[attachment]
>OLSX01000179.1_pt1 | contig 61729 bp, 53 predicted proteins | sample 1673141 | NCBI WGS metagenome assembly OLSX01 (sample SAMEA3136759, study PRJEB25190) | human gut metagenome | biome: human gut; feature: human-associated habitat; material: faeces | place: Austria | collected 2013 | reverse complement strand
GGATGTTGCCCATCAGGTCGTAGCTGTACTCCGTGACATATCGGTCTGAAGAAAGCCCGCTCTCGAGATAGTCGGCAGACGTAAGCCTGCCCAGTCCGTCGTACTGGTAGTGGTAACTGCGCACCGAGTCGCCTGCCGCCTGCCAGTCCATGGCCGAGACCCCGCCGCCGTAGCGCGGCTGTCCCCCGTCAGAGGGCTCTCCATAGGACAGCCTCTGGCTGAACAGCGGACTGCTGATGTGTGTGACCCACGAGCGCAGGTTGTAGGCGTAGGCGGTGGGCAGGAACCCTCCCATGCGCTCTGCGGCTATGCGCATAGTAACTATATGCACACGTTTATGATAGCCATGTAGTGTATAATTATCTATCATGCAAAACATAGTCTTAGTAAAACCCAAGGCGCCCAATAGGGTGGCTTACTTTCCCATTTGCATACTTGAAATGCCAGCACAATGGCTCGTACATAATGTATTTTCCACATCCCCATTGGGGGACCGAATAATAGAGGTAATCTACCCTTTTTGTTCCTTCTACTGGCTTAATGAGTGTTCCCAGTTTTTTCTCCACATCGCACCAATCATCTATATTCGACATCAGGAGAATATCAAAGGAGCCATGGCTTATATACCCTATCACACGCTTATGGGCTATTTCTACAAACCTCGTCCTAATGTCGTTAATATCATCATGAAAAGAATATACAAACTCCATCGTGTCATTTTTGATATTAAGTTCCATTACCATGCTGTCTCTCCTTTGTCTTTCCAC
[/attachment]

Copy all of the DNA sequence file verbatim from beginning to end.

>OLSX01000179.1_pt1 | contig 61729 bp, 53 predicted proteins | sample 1673141 | NCBI WGS metagenome assembly OLSX01 (sample SAMEA3136759, study PRJEB25190) | human gut metagenome | biome: human gut; feature: human-associated habitat; material: faeces | place: Austria | collected 2013 | reverse complement strand
GGATGTTGCCCATCAGGTCGTAGCTGTACTCCGTGACATATCGGTCTGAAGAAAGCCCGCTCTCGAGATAGTCGGCAGACGTAAGCCTGCCCAGTCCGTCGTACTGGTAGTGGTAACTGCGCACCGAGTCGCCTGCCGCCTGCCAGTCCATGGCCGAGACCCCGCCGCCGTAGCGCGGCTGTCCCCCGTCAGAGGGCTCTCCATAGGACAGCCTCTGGCTGAACAGCGGACTGCTGATGTGTGTGACCCACGAGCGCAGGTTGTAGGCGTAGGCGGTGGGCAGGAACCCTCCCATGCGCTCTGCGGCTATGCGCATAGTAACTATATGCACACGTTTATGATAGCCATGTAGTGTATAATTATCTATCATGCAAAACATAGTCTTAGTAAAACCCAAGGCGCCCAATAGGGTGGCTTACTTTCCCATTTGCATACTTGAAATGCCAGCACAATGGCTCGTACATAATGTATTTTCCACATCCCCATTGGGGGACCGAATAATAGAGGTAATCTACCCTTTTTGTTCCTTCTACTGGCTTAATGAGTGTTCCCAGTTTTTTCTCCACATCGCACCAATCATCTATATTCGACATCAGGAGAATATCAAAGGAGCCATGGCTTATATACCCTATCACACGCTTATGGGCTATTTCTACAAACCTCGTCCTAATGTCGTTAATATCATCATGAAAAGAATATACAAACTCCATCGTGTCATTTTTGATATTAAGTTCCATTACCATGCTGTCTCTCCTTTGTCTTTCCAC